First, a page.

The majority’s statement that it has resolved the “linguistic problem” with a “straightforward, common-sense approach” is, however, certainly true. The attempt is earnest and well-intentioned. It makes the statute less illogical and more sensible. But we are not modern-day alchemists with a roving commission to turn legislative lead into judicial gold. We cannot, in the name of common sense, redefine the word party to include the word agent ; that is a task for the Legislature to undertake if it chooses. The response to the Supreme Court’s remand should not be to undertake the legislative task of amending the statute but rather to give the plain and ordinary meaning to the undefined statutory term “party.” If one does so, then I believe the resolution to the problem at hand is to hold that Nippa, while required to file an affidavit of merit signed by a physician, was not required, when she sued only Botsford, to file an affidavit signed by a board-certified specialist. This is not, by any stretch of the imagination, an absurd result and it applies the law as the Legislature enacted it.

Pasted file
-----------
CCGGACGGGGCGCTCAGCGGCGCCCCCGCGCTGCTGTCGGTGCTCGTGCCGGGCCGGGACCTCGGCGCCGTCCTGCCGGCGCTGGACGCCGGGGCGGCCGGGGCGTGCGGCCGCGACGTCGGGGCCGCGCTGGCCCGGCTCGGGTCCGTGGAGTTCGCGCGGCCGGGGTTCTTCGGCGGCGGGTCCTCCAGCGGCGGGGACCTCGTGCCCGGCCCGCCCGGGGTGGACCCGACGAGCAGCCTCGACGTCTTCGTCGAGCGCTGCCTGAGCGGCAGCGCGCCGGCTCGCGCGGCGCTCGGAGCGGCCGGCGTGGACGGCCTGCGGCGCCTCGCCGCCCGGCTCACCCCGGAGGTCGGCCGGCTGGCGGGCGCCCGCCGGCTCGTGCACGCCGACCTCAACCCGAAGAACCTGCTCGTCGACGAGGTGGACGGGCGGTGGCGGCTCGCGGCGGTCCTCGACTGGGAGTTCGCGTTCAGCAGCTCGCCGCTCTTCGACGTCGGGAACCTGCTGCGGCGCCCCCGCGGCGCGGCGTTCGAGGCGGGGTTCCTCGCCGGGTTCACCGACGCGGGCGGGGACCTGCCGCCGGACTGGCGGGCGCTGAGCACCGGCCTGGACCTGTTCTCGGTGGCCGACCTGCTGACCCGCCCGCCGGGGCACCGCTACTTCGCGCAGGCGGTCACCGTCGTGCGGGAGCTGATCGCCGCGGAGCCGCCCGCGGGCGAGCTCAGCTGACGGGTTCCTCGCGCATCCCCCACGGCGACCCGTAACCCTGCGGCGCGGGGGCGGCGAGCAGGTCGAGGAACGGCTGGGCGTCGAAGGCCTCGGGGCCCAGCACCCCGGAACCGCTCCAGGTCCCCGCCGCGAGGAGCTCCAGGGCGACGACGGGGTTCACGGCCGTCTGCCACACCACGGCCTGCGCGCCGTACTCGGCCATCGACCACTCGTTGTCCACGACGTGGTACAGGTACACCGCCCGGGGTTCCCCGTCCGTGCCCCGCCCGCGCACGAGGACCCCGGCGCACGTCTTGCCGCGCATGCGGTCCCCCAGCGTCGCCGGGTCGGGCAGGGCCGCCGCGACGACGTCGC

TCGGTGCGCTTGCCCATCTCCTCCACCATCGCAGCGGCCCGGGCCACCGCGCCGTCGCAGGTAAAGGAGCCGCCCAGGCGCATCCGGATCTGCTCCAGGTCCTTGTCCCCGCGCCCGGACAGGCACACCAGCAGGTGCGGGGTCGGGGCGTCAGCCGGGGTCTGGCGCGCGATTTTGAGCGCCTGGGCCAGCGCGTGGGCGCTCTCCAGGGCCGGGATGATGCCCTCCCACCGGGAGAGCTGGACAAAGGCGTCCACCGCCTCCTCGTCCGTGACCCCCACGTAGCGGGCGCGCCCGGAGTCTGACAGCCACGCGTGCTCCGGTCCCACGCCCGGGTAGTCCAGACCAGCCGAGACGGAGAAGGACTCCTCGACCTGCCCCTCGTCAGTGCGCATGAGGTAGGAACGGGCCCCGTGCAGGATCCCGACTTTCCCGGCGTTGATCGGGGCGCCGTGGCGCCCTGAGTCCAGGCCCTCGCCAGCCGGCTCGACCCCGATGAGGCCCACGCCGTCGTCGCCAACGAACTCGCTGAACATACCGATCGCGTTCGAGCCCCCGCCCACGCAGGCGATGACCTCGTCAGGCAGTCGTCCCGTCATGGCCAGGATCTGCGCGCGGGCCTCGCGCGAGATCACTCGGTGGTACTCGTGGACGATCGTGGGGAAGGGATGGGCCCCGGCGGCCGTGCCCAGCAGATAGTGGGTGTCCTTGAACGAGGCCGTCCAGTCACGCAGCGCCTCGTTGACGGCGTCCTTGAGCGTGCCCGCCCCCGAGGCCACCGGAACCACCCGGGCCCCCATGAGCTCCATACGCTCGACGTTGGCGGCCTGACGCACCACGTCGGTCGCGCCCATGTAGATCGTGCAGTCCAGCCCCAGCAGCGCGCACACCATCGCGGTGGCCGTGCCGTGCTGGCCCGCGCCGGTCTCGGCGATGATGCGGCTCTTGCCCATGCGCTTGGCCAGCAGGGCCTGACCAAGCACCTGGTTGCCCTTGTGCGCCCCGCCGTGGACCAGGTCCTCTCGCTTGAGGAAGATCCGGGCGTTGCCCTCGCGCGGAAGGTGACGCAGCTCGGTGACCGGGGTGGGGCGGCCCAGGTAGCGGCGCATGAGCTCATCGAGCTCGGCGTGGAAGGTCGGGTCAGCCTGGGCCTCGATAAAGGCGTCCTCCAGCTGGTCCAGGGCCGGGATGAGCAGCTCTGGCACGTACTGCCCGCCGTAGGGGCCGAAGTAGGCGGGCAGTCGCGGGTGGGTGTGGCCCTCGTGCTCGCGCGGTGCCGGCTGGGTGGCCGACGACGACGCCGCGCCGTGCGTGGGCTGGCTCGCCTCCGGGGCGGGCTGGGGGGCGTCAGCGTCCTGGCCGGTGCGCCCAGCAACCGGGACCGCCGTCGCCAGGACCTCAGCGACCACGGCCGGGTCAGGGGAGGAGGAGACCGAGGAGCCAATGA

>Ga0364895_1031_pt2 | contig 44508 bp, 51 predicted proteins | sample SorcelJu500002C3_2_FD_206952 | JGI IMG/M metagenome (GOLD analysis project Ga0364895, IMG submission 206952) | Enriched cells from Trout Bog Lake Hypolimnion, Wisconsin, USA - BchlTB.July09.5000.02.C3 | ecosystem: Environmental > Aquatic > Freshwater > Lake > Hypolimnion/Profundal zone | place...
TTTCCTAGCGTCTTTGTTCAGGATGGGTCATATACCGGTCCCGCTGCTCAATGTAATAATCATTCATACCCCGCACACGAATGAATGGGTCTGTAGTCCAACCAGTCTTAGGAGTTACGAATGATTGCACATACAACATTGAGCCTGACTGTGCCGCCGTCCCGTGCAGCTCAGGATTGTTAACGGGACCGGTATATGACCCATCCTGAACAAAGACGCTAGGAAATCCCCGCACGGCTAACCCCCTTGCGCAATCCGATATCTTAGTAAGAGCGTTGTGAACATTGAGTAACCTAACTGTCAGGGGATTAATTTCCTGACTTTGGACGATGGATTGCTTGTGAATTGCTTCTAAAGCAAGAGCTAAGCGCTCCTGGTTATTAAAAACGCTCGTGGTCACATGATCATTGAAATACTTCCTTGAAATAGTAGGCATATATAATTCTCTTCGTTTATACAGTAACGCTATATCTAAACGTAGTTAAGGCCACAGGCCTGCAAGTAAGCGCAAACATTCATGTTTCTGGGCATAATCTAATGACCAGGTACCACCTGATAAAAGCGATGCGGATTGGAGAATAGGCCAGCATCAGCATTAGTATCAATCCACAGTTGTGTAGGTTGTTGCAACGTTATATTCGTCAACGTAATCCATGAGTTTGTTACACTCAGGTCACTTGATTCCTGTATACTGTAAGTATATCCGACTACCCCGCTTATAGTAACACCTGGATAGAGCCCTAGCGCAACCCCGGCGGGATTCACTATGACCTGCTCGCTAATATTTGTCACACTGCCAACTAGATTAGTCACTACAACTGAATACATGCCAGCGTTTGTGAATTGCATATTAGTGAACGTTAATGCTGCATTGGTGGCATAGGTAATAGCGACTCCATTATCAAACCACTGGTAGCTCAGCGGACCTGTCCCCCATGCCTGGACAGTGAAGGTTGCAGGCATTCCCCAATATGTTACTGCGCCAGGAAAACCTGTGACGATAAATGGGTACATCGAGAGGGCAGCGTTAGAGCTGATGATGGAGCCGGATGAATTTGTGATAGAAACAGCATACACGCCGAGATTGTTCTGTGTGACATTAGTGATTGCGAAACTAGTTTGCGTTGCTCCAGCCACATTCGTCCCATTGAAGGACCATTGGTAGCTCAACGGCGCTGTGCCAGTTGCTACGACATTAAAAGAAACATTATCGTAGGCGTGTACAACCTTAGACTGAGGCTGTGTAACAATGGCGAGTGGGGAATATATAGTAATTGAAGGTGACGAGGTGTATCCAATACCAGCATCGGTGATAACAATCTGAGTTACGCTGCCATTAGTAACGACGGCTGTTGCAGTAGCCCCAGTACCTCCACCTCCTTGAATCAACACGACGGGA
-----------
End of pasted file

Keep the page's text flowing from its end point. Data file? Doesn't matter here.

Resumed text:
Nippa v. Botsford General Hospital (Mich. Ct. App. 2003) 257 Mich. App. 387, 410-11